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“Every Inch a King”: The Universal and the Human in Shakespeare’s King Lear

By A Noise Within
February 16, 2017

Need a refresher on King Lear before the show? Long-time ANW contributing scholar Dr. Miranda Johnson-Haddad gives you a quick historical, psychological, and cultural analysis of Shakespeare’s masterpiece.

“Every Inch a King”: The Universal and the Human in Shakespeare’s King Lear

By Miranda Johnson-Haddad, Ph.D.

Although King Lear has historically been regarded as Shakespeare’s masterpiece, it has also endured an extremely vexed reception down the ages, seemingly because of its profoundly tragic vision. At one time the play appears to have been considered too depressing even to be performed, and for over 150 years the only version seen on the English stage was the infamous 1681 re-write by the Irish poet Nahum Tate, which omits the Fool and, through the addition of several new characters and musical numbers (among other questionable emendations), ultimately results in a happy ending. While the mere idea of “improving” Shakespeare in this way may be appalling to some twenty-first century theatre-goers, many of Tate’s contemporaries and later critics approved of the changes because the events as presented in Shakespeare’s original were perceived as so unjustly tragic as to be downright offensive. Even Samuel Johnson endorsed the so-called “Tatification” of Lear, noting in the preface to the play in his 1765 edition of Shakespeare’s dramatic works that “I was many years ago so shocked by [the original ending of the play], that I know not whether I ever endured to read again the last scenes… till I undertook to revise them as an editor.”

King Lear was entered in the London Stationers’ Register in late 1607, and it thus dates from the same period as Shakespeare’s other major tragedies, Hamlet, Othello and Macbeth. The storyline of Lear would have been familiar to Shakespeare’s audiences, for its many sources were familiar and varied, encompassing everything from Holinshed’s historical Chronicles (1577) to well-known fairy tales. Not present in Shakespeare’s historical sources is the subplot involving Gloucester and his sons, “legitimate” Edgar and the bastard son, Edmund. This subplot serves to underscore one of the central psychological themes of the play, which many scholars have described as being about the fury of the neglected child. Shakespeare’s brilliance in depicting that fury as it plays out in the characters of Goneril, Regan and Edmund ultimately prevents them from devolving into stock villains. Goneril’s pained acknowledgment to Regan that Lear “always loved our sister most”; Regan’s sharp retort to Lear’s claim that he gave her “all” — “And in good time you gave it”; Edmund’s poignant deathbed assertion, “Yet Edmund was belov’d!”; and many similarly revealing lines fully render these flawed but human characters in all their psychological complexity. They commit unspeakably evil acts; and yet a modern audience will readily comprehend that unspeakable psychological evil was also visited upon them and that actions have consequences. As Edmund himself acknowledges at the end of the play, “The wheel has come full circle. I am here.”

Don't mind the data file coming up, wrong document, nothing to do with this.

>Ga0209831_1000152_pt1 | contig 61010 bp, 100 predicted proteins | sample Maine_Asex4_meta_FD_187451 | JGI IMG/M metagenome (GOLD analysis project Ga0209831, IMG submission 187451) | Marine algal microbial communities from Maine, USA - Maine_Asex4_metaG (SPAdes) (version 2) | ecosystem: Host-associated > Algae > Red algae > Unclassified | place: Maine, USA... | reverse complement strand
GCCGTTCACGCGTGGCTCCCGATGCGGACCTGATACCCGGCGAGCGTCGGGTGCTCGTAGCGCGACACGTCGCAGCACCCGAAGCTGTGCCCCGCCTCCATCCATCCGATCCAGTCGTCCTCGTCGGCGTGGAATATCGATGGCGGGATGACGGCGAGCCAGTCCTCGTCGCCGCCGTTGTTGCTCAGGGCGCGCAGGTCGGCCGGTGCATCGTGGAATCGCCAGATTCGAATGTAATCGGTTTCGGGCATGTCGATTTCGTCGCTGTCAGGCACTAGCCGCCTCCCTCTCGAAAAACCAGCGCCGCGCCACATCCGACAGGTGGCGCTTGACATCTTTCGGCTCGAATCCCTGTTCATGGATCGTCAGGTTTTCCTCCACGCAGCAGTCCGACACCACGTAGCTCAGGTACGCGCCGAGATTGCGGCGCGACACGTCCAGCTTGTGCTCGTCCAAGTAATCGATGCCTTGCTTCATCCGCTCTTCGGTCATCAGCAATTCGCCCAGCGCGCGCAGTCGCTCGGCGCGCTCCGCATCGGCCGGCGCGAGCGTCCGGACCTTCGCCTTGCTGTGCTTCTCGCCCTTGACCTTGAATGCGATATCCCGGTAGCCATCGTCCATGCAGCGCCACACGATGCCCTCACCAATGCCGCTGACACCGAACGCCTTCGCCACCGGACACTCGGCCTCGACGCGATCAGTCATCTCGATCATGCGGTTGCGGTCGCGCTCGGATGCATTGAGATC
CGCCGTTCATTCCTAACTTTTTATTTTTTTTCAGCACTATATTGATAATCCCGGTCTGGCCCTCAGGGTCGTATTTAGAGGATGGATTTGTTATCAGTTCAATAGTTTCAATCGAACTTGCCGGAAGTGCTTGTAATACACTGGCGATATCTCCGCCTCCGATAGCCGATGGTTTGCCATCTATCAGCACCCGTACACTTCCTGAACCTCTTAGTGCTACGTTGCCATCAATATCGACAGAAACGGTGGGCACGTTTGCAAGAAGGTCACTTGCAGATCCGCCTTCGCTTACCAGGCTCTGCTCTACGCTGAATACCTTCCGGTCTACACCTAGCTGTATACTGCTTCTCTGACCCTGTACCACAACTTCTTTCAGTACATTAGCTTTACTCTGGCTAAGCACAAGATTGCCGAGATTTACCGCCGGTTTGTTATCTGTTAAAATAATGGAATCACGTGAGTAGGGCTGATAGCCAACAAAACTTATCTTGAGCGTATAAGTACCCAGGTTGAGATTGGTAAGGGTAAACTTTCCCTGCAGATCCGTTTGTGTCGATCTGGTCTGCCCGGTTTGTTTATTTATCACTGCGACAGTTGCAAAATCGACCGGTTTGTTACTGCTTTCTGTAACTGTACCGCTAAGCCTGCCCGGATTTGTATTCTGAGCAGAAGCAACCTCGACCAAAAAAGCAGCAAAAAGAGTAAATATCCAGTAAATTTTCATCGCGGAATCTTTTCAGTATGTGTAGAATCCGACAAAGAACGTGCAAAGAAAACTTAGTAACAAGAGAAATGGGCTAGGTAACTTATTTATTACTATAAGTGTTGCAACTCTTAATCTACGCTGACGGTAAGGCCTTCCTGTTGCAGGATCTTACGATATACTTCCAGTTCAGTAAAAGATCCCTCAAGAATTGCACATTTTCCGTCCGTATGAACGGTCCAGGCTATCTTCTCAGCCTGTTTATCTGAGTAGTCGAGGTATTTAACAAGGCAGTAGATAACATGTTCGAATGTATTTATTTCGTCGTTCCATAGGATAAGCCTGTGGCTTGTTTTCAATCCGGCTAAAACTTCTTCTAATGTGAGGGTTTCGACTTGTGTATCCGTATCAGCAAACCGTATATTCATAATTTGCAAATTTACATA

King Lear is both a domestic family drama and a timeless, universal tragedy because it operates simultaneously on both a local and a global level. The play depicts the unravelling of a family when its patriarch slides into the merciless ravages of dementia, and decades of family dysfunction and anger are consequently revealed. But because that patriarch is also a king, and his daughters are the rulers of powerful realms themselves, the consequences of the family breakdown extend far beyond the immediate domestic arena. The inexorable quality of Lear’s horrifying descent into madness, and the resulting implosion of his family and then his kingdom, resonate today as powerfully as they must have done in the seventeenth century, when the political was also fundamentally personal (as Shakespeare’s audience had good reason to know). Theatrically speaking, Lear’s decline also remains one of the towering challenges confronting any actor; yet despite its formidable physical and emotional challenges, the role often proves irresistible, with the result that recent years have seen many well-known figures, from Ian Holm to Ian McKellen to Glenda Jackson, tackle this Everest of roles.